Very firmly putting the ‘screw’ in to the book title, whilst largely rubbing his colleagues up the wrong way, Felix does have a knack with the ladies who usually get more than just the wine that they order.  The novel jumps from being a blend of Sideways and The Wolf of Wall Street, to Sideways meets 50 Shades of Grey at various points.  Even James Bond would consider getting out of the spying game and in to the wine trade as a way to better attract the ladies.

The book has a wonderful British sense of humour about it and I’d dearly like to quote some of my favourite lines but they’re simply too rude for repeating in the open, so I’ll give you a flavour with one of the less extreme examples.  Instead of a situation being so quiet you could hear a pin drop, we hear “it was so quiet you could have heard a spider wanking in the store room”.  Maybe not to everyone’s taste, but they pepper the book with brightness.

I even laughed out loud reading the acknowledgements section (you’re not supposed to do that, right?) and the fact that this version of the book was actually tamed down from an original NSFW version!  How I’d love to have a read of that.

The other aspect of the book that worked for me is the parallel world that it operates in, with Felix working at Gatesave (the curious offspring of real supermarkets Gateway and Kwik Save), and selling ‘Pink Priest’, a clear nod to ‘Blue Nun’.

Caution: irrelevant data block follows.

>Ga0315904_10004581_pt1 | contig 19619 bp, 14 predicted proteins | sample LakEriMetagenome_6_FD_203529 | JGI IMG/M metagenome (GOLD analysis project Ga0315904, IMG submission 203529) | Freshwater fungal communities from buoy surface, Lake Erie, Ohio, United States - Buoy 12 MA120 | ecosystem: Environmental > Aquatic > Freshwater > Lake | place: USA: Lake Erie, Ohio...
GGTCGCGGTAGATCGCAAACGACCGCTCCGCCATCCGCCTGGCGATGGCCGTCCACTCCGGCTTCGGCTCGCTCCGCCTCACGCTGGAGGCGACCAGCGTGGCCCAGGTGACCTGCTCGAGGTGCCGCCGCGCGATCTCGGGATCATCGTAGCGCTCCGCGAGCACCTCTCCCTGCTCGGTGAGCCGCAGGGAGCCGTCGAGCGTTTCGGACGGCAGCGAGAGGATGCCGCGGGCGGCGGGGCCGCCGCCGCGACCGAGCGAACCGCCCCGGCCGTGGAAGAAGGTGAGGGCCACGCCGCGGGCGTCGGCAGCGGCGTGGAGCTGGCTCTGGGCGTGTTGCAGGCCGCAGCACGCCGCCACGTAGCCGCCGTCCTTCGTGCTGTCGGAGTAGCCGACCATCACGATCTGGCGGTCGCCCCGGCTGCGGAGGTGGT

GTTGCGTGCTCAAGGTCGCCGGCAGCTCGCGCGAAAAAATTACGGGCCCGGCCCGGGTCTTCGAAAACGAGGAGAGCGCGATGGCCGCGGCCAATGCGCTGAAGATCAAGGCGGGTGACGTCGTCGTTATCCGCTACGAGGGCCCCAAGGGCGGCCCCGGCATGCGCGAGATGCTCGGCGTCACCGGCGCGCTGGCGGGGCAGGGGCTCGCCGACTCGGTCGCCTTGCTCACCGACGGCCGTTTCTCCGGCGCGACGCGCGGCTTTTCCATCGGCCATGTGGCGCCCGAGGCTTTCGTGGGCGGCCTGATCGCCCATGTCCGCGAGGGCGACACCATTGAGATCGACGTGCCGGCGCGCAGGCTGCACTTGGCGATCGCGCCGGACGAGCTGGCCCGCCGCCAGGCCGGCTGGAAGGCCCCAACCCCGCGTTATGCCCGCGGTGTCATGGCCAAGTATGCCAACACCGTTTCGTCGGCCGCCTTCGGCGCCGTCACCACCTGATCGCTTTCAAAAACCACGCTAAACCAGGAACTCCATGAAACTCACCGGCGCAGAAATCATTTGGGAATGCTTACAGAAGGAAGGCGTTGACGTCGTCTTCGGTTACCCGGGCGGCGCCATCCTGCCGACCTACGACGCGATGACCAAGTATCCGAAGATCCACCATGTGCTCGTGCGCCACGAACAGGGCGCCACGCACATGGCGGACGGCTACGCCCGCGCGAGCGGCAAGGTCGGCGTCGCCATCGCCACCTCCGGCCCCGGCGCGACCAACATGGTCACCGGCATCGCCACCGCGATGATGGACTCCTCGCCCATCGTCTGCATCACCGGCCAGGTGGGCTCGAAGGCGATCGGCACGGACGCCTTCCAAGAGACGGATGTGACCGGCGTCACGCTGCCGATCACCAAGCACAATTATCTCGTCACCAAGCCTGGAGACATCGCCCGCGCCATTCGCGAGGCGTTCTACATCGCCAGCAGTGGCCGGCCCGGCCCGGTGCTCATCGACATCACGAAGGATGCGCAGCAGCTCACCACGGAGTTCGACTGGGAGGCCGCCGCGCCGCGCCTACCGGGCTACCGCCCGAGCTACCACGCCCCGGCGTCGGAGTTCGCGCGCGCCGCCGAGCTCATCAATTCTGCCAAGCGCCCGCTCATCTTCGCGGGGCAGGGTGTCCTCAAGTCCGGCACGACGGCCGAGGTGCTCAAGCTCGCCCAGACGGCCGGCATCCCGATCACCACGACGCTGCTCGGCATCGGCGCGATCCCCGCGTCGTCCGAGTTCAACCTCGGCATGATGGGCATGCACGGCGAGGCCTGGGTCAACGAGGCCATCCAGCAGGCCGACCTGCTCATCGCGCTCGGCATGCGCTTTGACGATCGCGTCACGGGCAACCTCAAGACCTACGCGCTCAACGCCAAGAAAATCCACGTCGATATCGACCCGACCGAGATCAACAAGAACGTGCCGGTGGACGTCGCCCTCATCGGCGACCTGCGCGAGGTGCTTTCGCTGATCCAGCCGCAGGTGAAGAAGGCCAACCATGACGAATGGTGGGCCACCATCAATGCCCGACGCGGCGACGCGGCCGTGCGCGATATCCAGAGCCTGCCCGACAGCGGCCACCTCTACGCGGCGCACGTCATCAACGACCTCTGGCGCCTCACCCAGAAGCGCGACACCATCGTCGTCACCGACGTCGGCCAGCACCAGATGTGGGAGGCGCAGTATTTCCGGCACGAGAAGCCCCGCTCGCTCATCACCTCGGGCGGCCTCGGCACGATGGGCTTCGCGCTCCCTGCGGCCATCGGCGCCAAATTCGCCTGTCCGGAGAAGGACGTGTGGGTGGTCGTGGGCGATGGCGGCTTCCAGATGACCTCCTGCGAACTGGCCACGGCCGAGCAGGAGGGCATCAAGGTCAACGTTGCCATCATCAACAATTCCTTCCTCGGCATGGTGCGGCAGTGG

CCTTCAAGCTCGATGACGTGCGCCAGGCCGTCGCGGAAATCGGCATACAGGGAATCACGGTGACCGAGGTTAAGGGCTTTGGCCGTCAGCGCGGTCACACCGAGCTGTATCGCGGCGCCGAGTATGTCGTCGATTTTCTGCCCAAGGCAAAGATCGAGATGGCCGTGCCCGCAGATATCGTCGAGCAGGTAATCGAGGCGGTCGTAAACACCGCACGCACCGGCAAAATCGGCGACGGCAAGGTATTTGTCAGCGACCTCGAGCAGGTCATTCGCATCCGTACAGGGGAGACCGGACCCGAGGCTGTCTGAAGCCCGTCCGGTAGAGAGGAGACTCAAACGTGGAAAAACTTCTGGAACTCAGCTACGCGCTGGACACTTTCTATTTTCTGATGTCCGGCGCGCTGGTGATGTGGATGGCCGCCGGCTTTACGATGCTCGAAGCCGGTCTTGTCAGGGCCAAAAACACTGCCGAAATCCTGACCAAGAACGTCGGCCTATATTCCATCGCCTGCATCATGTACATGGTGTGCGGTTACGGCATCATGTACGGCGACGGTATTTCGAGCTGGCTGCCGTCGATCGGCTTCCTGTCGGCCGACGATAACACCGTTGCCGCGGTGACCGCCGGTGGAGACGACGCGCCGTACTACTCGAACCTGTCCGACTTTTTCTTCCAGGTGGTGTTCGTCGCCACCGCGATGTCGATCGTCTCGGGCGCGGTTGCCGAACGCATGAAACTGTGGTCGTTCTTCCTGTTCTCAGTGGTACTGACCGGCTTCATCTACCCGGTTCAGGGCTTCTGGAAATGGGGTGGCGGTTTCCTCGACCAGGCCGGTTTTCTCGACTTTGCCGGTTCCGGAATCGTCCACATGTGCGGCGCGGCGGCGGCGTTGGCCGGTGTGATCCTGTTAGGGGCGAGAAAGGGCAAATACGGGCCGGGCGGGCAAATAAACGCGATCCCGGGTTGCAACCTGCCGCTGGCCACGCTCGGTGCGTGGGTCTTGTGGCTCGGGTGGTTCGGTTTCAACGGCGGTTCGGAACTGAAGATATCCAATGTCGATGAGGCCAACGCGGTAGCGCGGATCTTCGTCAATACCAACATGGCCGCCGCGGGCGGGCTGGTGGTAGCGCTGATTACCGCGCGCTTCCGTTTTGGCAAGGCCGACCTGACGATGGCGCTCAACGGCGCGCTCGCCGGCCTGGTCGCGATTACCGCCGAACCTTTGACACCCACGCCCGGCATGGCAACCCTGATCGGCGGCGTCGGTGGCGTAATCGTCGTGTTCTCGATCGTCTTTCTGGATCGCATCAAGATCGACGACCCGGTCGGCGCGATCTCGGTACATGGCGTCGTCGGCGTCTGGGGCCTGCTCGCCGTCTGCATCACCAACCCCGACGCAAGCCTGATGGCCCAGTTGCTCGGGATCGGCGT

The parallels and characters form the crux of many well-constructed farces which you can enjoy without any wine knowledge at all but, if you do have some, you’ll pick up on the even deeper in-jokes.

The best of these is how the ‘Masters of Wine’ institute has been replaced by the ‘Minstrels of Wine’.  Taking its cue from the extremely feared MW entrance exam, becoming a Minstrel expands the scope in to something bordering on the private institution seen in Eyes Wide Shut.

Blindfolded hopefuls are led to tables containing 180 samples of wine for the “legendary all-night combined tasting and classical music recital in front of the thousand strong chamber”.

In a complete reversal of reality, you actually get disqualified if you spit the wines, and vomiting also results in an immediate fail, but there’s bonus points available if your tasting note rhymes.  Those that pass the tasting can then move on to performing a classical piece of music for the judges.

If the lead-up and exam itself is a huge climax, there’s still a further story to immerse yourself in including the mafia, firearms, illegal narcotics and international diplomatic relations!

This is a well-paced book that weaves from sub-plot to sub-plot effortlessly, making it extremely moreish and easy to return to.  Fully recommended, I give it 5 stars out of 5.

Corkscrew by Peter Stafford-Bow is available from all good booksellers (and probably a few rubbish ones too) from July 12th.  You may also like to read my chat with the author here.

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Book Review: Vertical – Passion and Pinot on the Oregon Wine Trail – Rex Pickett

There can’t be many people interested in wine that haven’t seen or aren’t familiar with the 2004 film ‘Sideways’.  Starring Paul Giamatti (Miles) and Thomas Haden Church (Jack) as old college friends who go through US wine country ahead of Jack’s impending marriage, the film (and book that it was based on) was a love-note to the Pinot Noir grape and managed to change real-life perceptions of the variety whilst forcing negative light on Merlot.